Crime & Journalism

26 Nov,2011

By Ranjona Banerji


The arrest of journalist Jigna Vora in the J Dey murder case is quite horrifying, anyway you look at it. That a journalist can be accused of instigating the underworld to kill another brings us to a very sad pass. While rumours of Vora’s involvement have been doing the rounds for a couple of months, the actual arrest itself is a shocker.


It is pointless to speculate on guilt and innocence just yet and the media, which often takes arrests at face value initially and only asks questions later, has been very carefully following presumption of innocence route here. (If only it would do it at all times!)


One thing is clear though: editors need to be more aware of what their crime reporters are up to and how far they push them to get a story. In 25 years in journalism and most of them in Mumbai, I cannot remember any crime story which invoked more than salacious reader interest. The best result might be the two very good movies made by director Ram Gopal Verma – Satya and Company. The close relationship between some journalists and the underworld is hardly an industry secret. Oswald Pereira’s novel, ‘Beyond the Newsroom’ should be a must-read for all young and budding crime reporters.

The other problem here is the relationship between the police and reporters who often get carried away and see an arrest as surety of guilt – quite the opposite of the attitude in Vora’s case. It is another matter than so many accused get acquitted by the courts by lack of evidence. The media stands guilty on two counts here – one, for romanticising the underworld and two, for taking the police at face value.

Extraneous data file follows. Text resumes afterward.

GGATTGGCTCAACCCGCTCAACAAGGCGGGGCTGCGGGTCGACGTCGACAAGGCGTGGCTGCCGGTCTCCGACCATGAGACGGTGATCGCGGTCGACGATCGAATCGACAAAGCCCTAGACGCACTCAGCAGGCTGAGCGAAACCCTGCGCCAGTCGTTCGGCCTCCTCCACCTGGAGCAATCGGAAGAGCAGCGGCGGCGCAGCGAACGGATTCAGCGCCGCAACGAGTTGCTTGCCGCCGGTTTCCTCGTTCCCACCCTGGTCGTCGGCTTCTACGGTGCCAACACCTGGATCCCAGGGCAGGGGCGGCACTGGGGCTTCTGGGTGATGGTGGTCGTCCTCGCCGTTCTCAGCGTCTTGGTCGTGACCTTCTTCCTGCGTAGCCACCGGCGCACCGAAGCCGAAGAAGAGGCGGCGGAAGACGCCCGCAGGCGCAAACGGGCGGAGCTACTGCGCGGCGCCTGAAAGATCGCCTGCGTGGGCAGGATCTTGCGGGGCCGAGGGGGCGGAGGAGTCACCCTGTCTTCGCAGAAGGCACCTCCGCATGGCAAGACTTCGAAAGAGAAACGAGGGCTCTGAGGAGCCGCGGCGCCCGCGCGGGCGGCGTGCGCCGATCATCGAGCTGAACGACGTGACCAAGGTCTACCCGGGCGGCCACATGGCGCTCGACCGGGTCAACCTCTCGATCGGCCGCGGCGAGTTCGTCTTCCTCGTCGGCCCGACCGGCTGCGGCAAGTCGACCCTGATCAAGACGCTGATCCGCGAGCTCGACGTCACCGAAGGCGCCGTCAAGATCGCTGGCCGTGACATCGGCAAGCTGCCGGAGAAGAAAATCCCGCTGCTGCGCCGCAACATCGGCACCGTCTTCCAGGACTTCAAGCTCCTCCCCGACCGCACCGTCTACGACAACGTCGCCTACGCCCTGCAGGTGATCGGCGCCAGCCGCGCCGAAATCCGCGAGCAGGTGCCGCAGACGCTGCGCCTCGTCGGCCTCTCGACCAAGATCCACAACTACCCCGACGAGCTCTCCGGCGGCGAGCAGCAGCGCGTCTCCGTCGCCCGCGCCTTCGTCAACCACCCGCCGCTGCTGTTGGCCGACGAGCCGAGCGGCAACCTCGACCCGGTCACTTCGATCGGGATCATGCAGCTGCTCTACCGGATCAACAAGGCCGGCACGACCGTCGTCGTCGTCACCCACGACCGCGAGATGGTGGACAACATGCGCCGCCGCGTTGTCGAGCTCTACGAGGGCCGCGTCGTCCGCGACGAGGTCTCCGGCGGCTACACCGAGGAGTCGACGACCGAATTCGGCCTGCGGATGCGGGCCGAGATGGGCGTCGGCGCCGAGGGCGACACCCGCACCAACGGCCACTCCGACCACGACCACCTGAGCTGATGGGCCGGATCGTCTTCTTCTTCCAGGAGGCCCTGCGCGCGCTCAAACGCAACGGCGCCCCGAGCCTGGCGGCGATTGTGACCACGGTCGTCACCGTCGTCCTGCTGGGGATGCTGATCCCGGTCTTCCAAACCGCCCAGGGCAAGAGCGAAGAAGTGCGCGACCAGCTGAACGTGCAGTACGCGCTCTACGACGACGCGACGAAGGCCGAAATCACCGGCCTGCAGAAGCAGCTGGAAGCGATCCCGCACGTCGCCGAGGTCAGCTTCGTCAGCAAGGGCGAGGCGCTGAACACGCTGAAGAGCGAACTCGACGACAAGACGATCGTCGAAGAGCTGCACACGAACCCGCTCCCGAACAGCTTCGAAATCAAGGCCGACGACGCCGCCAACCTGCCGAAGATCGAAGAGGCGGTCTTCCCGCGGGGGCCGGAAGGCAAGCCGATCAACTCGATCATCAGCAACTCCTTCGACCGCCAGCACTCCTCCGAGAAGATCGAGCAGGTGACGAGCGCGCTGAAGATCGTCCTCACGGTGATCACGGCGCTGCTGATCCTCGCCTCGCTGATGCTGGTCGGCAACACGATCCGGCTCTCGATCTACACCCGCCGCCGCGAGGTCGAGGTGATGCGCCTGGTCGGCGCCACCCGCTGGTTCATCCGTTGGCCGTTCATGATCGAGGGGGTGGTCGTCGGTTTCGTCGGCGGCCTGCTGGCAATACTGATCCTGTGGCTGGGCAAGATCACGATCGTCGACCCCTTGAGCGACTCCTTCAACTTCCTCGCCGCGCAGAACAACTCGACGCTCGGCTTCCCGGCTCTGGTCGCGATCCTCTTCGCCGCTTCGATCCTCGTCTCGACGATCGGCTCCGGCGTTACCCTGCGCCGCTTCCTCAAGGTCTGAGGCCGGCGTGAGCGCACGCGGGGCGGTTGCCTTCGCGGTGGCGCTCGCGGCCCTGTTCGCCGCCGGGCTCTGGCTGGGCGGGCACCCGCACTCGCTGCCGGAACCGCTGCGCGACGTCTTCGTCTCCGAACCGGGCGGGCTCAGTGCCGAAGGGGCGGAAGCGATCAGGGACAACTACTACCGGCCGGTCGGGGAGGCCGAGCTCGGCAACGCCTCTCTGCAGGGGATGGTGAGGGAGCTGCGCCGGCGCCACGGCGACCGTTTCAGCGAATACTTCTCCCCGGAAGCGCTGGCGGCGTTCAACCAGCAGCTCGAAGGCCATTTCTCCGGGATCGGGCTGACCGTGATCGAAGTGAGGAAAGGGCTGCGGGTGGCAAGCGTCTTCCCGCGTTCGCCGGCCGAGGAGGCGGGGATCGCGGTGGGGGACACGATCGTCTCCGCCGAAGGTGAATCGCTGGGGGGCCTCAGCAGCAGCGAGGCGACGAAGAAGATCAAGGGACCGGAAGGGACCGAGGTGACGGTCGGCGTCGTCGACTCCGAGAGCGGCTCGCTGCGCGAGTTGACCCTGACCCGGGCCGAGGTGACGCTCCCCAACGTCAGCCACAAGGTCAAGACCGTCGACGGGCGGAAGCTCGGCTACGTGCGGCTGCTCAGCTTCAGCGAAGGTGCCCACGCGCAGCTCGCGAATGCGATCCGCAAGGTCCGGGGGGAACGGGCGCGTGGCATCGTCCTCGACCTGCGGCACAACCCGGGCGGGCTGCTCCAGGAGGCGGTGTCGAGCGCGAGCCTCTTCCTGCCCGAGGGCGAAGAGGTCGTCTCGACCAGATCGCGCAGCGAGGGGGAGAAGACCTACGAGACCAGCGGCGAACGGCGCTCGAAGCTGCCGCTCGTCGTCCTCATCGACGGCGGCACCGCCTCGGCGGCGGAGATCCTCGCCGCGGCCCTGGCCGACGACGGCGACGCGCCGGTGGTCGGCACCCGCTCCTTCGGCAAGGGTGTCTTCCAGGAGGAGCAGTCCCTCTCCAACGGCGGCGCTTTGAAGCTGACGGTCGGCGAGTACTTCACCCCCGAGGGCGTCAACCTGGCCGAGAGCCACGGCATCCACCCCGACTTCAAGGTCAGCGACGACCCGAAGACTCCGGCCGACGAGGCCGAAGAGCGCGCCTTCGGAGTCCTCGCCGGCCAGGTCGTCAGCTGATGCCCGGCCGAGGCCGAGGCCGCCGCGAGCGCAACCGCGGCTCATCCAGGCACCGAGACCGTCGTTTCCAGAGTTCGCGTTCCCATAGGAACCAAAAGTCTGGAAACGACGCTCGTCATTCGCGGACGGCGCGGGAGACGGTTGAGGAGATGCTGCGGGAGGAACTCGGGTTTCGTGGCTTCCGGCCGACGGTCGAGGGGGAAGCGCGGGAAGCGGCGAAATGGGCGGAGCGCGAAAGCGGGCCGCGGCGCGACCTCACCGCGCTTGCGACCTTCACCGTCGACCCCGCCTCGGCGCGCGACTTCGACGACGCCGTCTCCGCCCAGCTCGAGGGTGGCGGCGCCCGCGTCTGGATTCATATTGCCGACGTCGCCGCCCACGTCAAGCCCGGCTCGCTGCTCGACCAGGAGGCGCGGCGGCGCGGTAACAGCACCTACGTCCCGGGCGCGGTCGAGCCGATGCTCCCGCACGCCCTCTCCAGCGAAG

Young reporters are not to blame so much as their mentors are. The romantic idea of this all-powerful underworld which runs Mumbai is just that and it is far from the reality in today’s world. The days when Vardarajan Mudaliar, Haji Mastan, Karim Lala and later the Naiks, Dawood Ibrahim and so on ran Mumbai are long gone. Prohibition was lifted decades ago, smuggling was no longer as lucrative after liberalisation and after the slum rehab schemes started, land-grabbing was taken over by the state and the police. And as drug usage is (thankfully?) not as high in India as it could have been, we are still a conduit rather than a market profitable enough for the powerful South American cartels to get directly involved in. The famous underworld was reduced to normal criminal activities. There is no Al Capone like figure any more.

But younger journalists, fed on the myths, get taken in. As editors themselves are getting younger, they get excited too. A little dip into history may not be a bad idea.

As for the Vora and Dey case, it is curious and sad.




The slap received by Sharad Pawar led the media into some needless self-excoriation. Was it given too much importance? Did it blank out other important news? Should the media have followed the Katju directive and immediately focused on poverty and development issues instead? Blah blah blah.

The fact is, the slap was news. And that is the job of the media: to give you the news. Instead of feeling sorry for ourselves for being misunderstood, let us accept that we are the carriers of misery, sensation, death, depression and all the other strange, horrible and wonderful things that human beings do to each other and the world around us.

Why get so defensive about it?



Talking of being defensive, Press Council chairman Markandey Katju’s piece trying to explain himself in today’s Times of India is quite amusing.



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